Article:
EPDM Rubberised Roofing
A common choice for installers, EPDM can be reusable if it has been fixed into place mechanically or loosely laid. The durability of the material is one of its main advantages. It also offers high levels of waterproof protection against UV light.
Another reason it is widely used is that it's easy to install and can be quickly cut to size for tailored dimensions. FIX-R EPDM Membrane has a reputation of lasting for up to, and over, 50 years.
GRP Fibreglass Roofing
A paint-on solution such as liquid roofing allows for more flexibility during installation. It also works well on roofs that are not of a standard size or shape. While it may be lightweight, GRP systems remain strong and durable. This offers protection against heavy foot traffic and any natural movement that occurs within the building. Learn more about GRP by researching CrysticROOF GRP Resin, which is used in conjunction with CrysticROOF GRP Topcoat to provide a robust fibreglass roofing solution.
What are the Advantages of Flat Roofing?
Flat roofs offer three distinct benefits. Their aesthetic, price-point and low maintenance requirements make them a popular choice for certain structures.
- Design: Flat roofs are typically used for smaller structures such as extensions and garages, although it's not uncommon for them to be used for larger structures such as airports or supermarkets. The waterproof membrane protects the structure and, while some rainwater may be retained, this will drain off into a hopper. A flat roof also creates more space inside the structure compared to pitched roofing. This makes the most out of the dimensions of any sized building.
- Cost: Fewer materials are generally used in the construction of a flat roof making it a considerably cheaper option compared to a pitched alternative. The installation time is also significantly shorter and can often be completed in only one day for smaller buildings.
- Low Maintenance: A flat roof tends to be a lot easier to inspect and repair than a pitched roof. This also means that checks can be arranged more frequently. Cleaning the gutters and checking the sidings is a far easier process which means your roof should stay in great condition for an even longer period.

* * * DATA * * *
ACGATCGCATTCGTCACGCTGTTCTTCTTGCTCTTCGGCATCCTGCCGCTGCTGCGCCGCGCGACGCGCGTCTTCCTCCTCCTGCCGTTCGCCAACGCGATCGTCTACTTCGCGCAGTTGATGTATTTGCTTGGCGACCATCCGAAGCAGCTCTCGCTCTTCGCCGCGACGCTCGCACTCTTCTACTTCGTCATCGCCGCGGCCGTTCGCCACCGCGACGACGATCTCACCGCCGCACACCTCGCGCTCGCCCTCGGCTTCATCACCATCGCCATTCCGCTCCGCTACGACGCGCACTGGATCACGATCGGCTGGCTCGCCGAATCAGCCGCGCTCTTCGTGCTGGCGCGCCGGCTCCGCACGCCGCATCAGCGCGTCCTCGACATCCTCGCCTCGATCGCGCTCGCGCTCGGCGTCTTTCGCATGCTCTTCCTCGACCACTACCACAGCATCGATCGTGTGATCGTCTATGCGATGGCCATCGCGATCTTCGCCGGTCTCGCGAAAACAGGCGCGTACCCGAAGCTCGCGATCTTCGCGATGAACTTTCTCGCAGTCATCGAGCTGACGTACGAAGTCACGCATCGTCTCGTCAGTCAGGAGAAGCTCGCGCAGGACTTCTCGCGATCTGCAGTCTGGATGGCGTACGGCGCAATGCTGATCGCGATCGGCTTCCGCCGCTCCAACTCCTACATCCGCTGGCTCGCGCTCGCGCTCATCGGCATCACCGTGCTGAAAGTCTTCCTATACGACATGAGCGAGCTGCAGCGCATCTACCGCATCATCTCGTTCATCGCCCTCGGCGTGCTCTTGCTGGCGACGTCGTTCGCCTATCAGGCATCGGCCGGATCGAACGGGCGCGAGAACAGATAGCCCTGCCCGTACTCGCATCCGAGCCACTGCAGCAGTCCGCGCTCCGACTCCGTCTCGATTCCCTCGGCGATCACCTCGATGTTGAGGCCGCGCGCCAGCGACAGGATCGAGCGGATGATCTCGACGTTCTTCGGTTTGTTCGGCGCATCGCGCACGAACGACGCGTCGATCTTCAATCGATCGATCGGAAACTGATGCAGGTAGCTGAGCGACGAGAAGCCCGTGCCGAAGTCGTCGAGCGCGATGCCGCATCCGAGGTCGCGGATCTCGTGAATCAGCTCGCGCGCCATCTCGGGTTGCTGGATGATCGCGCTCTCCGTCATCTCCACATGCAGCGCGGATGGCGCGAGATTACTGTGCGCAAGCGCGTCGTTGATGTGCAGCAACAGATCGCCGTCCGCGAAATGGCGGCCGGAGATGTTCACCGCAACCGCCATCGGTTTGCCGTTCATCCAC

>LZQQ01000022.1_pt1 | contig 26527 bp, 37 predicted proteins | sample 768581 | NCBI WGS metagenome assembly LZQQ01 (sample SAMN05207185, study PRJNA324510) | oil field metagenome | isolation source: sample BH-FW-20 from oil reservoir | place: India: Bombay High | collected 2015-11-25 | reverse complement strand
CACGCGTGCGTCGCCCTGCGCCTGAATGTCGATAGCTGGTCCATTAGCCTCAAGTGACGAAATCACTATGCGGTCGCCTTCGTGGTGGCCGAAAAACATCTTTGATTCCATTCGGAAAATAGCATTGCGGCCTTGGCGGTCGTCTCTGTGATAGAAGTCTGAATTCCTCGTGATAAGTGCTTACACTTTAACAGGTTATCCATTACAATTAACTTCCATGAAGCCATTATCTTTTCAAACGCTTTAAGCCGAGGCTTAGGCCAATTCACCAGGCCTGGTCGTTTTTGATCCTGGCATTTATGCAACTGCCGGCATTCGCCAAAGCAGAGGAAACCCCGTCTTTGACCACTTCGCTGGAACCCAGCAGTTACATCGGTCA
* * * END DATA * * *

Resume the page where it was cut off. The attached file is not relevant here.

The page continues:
When are Flat Roofs Used?
Flat roofs are often used on structures that are not a standard part of the living area. For example, extensions and garages feature flat roofs, as do outdoor living spaces that have been built in the garden.
One of the main reasons is that flat roofs, which generally feature a pitch of 10° and under, are not as thermally efficient as pitched roofs. This makes them ideal for dry, warmer environments where heat retention is a lot lower.
Planning restrictions in some towns will require flat roofing to be installed. For example, if the use of a pitched roof is deemed to be too high as it may obscure the view of surrounding residents and possibly block out light, a flat roof is likely to be the recommended alternative.
A flat roof is usually the preferred choice for extensions likely to be positioned nearby to an existing structure. There are also instances where a new flat roof is installed to replace an outdated roof system. This is often the case with corrugated tin roofs which are no longer allowed under current UK building regulations.